Joint Commission, Meaningful Use Have Hospitals Focused on Medication History and Reconciliation

Meeting new technology based regulatory requirements is an increasing concern for hospital executives. The Joint Commission for the Accreditation of Hospital Organizations (JCAHO) and Meaningful Use (MU) requirements and how to address them were recently discussed during a webinar entitled Medication History for Hospital Settings: Better Data, Better Decisions. Based on discussions during the webinar, the call to action is clear: governing bodies are demanding healthcare providers implement electronic medication history and reconciliation processes to ensure patient safety. 

For example, the Joint Commission listed "reconciling medication" as a National Patient Safety Goal in 2011. As part of the agency's accreditation program, hospitals are expected to:

  • Obtain information on medications the patient is currently taking when he or she is admitted to the hospital or is seen in an outpatient setting.
  • Provide patients (or family as needed) with written information on medication the patient should be taking when he or she is discharged from the hospital or at the end of an outpatient encounter.

"These are important aspects [of patient safety] from a regulatory standpoint.  This is how we will begin to incorporate medication history and reconciliation into the whole patient safety process," said Shelly Spiro, executive director, Pharmacy Health Information Technology Collaborative, a Washington, D.C.-based organization focused on assuring the US healthcare system is supported by meaningful use of health information technology and the integration of pharmacists for the provision of quality patient care. 

The federal government's electronic health records adoption program adds an automation stipulation into the mix. MU Stage 2 requirements call for hospitals to perform medication reconciliation when receiving a patient from another setting or provider of care and to generate and transmit permissible discharge prescriptions electronically. In addition, MU Stage 3 will likely require connections to pharmacy benefit managers to retrieve external medication fill history for medication adherence monitoring. 

To comply with these regulations, Lee Mork, MS, RPh, director of ambulatory pharmacy services at Allina Health System, needed to find a way to implement electronic medication reconciliation at the 12 hospital system. To do so, Mork and other staff members engaged the system's executive leaders by pointing to the fact that electronic medication reconciliation with medication history data was becoming a more common regulatory must-have and also could improve efficiency. With medication history information electronically transmitted to the point of care, clinicians can easily see what medications have been prescribed to a patient and what prescriptions are currently being filled. "Clinicians can immediately see that a patient's blood pressure is up because they are not having their prescriptions filled. So, clinicians know right at the point of admission what the patient needs and can immediately start treatment," Mork said. "When using manual methods to collect medication history, there is no way you could have this kind of finding." Indeed, meeting emerging regulations while realizing improved efficiency has emerged as an important goal at Allina.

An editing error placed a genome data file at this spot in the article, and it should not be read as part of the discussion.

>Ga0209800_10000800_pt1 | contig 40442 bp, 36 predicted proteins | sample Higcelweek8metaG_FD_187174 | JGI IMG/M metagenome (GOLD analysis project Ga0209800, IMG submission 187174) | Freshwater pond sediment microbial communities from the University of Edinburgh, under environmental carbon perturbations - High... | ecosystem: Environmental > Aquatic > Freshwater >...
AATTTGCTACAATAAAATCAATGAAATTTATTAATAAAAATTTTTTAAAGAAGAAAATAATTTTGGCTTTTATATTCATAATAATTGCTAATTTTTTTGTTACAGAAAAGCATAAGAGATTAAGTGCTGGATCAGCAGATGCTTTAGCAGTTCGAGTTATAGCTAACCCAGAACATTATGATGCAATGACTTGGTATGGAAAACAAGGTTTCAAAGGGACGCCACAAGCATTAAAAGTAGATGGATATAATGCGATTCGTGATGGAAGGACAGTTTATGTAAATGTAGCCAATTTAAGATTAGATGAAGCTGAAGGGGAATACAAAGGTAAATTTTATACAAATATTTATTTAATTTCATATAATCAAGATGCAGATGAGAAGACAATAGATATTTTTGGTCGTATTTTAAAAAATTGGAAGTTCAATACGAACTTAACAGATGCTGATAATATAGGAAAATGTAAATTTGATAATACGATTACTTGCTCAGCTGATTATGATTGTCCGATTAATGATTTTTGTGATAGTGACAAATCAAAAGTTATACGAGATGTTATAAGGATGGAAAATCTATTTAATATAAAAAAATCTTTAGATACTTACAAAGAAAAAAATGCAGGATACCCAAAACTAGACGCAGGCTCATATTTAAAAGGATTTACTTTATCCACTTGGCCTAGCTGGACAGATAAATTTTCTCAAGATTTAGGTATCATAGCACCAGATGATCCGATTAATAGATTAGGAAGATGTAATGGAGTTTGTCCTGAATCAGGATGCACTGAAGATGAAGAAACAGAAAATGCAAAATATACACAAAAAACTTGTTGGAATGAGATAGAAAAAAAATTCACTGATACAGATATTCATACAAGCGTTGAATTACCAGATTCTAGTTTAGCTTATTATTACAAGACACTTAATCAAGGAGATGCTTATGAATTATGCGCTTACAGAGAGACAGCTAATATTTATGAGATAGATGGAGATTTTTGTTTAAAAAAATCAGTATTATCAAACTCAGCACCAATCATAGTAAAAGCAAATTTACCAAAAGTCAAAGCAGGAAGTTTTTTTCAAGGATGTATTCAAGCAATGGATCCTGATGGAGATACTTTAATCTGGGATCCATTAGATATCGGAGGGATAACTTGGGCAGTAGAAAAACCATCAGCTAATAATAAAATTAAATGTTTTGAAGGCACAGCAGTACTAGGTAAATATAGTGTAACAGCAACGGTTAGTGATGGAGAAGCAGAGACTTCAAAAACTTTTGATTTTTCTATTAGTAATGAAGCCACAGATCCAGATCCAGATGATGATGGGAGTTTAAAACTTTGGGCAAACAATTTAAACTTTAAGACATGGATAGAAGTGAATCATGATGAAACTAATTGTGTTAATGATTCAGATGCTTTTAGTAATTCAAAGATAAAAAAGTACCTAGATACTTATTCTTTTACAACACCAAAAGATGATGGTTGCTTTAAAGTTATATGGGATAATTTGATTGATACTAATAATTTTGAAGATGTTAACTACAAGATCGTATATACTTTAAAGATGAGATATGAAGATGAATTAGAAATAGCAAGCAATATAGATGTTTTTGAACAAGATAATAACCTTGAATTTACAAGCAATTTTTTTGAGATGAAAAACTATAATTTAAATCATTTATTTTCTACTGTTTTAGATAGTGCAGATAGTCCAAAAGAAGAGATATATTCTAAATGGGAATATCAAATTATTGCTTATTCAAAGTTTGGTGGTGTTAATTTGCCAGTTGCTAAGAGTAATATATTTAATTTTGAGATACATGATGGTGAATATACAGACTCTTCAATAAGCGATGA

With Allina's executives on board, in 2011 the pharmacy department moved forward with the implementation of Surescripts Medication History for Hospitals, a data service that provides electronic access to medication history for more than 250 million covered lives through connections with the nation's pharmacies and pharmacy benefit managers. With this real time data integrated directly into the hospitals' EHR system functionality, clinicians can improve the medication reconciliation process and provide safer and more efficient care from admission to discharge. 

Indeed, since implementing the Surescripts medication history data in 2011, Allina hospitals have experienced a multitude of improvements. For example, the more comprehensive medication reconciliation enables clinicians to make care decisions quicker. In addition, having access to real-time medication information makes it possible for clinicians to quickly detect when patients are not adhering with their prescribed medications. In the most extreme cases, when a patient comes to the ER unconscious, access to the patient's medication history allows clinicians to make safer care decisions, avoiding the administration of medication that might be harmful due to allergies, drug interactions or overdose. These are truly benefits intended by the Joint Commission and Meaningful Use regulations.   

View the HIMSS/NCPDP 2014 Pharmacy Informatics Town Hall Session entitled, Medication History for Hospital Settings: Better Data, Better Decisions.

For more information about Medication History for Hospitals, visit